Archive for February, 2010

Webcast Preview: Top 5 Assessment Innovations for 2010

Monday, February 22nd, 2010

I am honored to have been asked to team up with my friend and colleague Ken Lahti of PreVisor to conduct a webcast about innovations in pre-employment assessment.  I encourage anyone who is interested in learning about the newest trends and what they mean for the long-term future of assessment to join us for the webcast.

Here is a preview of the top 5 innovations we will be discussing:

Evolution of technology platforms- Many assessment vendors are now offering a technology platform that greatly adds to the usability of assessments.  These platforms provide the ability to quickly configure assessments, manage applicants through the hiring process and provide flexible reports to help support good decision-making.   These platforms have the most benefits for small to medium sized businesses because they provide access to many of the functions previously available only to enterprise level users.  Today’s assessment platforms also support easy integration with other systems, allowing users increased flexibility.  This trend is an important because it reinforces the fact that assessment is not always just about “a test”.  The ability to configure, manage, and interpret tests is also essential to the success of any testing program.

Off the shelf tests- The past decade has seen a huge increase in the amount of assessments that have been given and as a result we have unprecedented amounts of data about what assessments work in what situations.  This has allowed test providers to create a new generation of off the shelf tests that are more accurate then ever.  In the past, using an off the shelf test meant that you may end up missing some important constructs and measuring others that were not relevant.  Today’s off the shelf tests, while still general in nature, are able to provide excellent information about a candidate’s potential for specific types of jobs (i.e., customer service, sales).  These tests have also made quality testing more accessible to small and medium sized businesses.

Improved security- Test security has been a hot button issue since the start of Internet testing.  There are legitimate concerns about remote, un-proctored testing that have definitely limited the uptake of testing.  Despite this research and practice show that security is not seriously compromising the effectiveness of testing.  More good news here- many vendors have begun to offer solutions that greatly reduce the risks involved with remote testing.  The best amongst these utilize advanced computer adaptive testing techniques to ensure that every test is slightly different but provides equal measurement results.  Advances in biometrics will allow for increased ability to ensure that the test taker is actually who they say they are.  Remote testing may never be fully secure but advanced strategies for test security will continue to help provide piece of mind for those using remote testing.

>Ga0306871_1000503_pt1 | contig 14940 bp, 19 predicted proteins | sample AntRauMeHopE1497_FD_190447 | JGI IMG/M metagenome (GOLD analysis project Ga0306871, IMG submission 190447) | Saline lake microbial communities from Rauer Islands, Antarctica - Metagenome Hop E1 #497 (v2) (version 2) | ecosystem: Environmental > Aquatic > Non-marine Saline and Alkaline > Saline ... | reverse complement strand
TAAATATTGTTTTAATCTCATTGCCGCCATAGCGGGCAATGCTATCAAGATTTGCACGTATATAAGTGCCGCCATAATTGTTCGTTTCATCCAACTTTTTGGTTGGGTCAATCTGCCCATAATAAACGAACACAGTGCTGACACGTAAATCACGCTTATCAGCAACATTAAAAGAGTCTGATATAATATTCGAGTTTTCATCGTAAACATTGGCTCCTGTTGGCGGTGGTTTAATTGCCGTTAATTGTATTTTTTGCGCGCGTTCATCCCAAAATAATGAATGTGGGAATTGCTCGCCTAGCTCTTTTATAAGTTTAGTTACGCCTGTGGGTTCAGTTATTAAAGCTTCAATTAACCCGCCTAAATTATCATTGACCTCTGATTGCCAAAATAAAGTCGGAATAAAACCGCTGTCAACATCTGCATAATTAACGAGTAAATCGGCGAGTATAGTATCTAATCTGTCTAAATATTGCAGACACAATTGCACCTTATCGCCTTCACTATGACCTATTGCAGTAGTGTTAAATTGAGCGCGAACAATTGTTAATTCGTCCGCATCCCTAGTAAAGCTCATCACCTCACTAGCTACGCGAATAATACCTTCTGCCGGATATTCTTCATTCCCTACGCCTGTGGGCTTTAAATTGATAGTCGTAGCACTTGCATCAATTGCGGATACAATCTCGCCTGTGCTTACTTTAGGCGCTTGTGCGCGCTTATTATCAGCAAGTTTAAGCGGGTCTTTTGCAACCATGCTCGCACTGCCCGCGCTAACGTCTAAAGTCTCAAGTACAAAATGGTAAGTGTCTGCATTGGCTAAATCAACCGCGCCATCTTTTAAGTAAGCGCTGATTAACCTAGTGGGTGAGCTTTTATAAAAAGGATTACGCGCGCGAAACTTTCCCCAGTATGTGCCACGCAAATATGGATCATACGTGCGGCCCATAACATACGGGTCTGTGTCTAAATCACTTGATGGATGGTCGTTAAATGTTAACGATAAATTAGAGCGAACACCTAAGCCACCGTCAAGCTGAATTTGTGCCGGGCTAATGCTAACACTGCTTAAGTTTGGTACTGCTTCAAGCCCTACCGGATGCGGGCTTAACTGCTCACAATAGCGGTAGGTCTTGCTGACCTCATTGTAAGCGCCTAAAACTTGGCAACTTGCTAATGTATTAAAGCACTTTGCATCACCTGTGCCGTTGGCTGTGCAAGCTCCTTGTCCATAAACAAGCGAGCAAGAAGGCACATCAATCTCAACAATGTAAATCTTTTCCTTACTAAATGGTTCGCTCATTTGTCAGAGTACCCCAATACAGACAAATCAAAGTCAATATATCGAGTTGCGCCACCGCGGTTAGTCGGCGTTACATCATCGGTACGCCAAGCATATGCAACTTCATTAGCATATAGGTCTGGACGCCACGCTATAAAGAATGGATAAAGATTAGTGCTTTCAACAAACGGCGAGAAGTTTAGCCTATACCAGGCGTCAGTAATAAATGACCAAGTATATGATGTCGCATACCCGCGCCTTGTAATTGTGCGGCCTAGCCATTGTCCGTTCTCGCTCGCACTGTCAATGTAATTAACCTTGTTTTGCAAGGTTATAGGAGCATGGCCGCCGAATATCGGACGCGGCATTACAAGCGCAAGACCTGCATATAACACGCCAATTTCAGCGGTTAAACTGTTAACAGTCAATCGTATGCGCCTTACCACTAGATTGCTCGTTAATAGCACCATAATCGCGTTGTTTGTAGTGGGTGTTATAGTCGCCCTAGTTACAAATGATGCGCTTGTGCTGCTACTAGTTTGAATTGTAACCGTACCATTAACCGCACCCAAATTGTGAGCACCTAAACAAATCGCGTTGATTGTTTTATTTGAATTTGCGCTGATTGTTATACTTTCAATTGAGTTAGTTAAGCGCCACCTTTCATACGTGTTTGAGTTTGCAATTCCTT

Better simulations- Simulations have always been an excellent way to provide test takers with a realistic assessment experience while also measuring ability to perform a specific job.  The future is very bright when it comes to simulations but there are still significant barriers to be overcome.  Simulations are expensive to create and they are still relatively basic.  It will take new technologies and innovative thinking to create simulations that can realistically approximate a real job.  The exception here is call centers where some really great simulation products are readily available.  Another type of simulation that is really strong is the on-line in-basket.  These exercises measure how well a candidate can communicate, solve problems, and interpret information by simulating a real work environment.

Integration with broader talent strategy- Assessment is slowly moving away from its academic and clinical roots towards a more business focused future.  The most significant force in this regard is the ability to link assessment results directly to business outcomes and to other people-related functions within the organization.  This has traditionally been a challenge because of the extra time and effort required to set up measurement systems and a lack of strategic vision around the value of assessment.  The change in mindset is happening, but has proven to be unfolding slowly.  An increasing number of vendors are working to create products and systems that are focused on bottom line results and on integrating assessment into the bigger picture.  I believe we are really at the tip of the iceburg when it comes to this trend.

On-line assessment is really only about a decade old and looking back, we have come a really long way in a short time.  The next decade is going to bring some changes that I feel represent quantum leaps forward and the issues discussed here.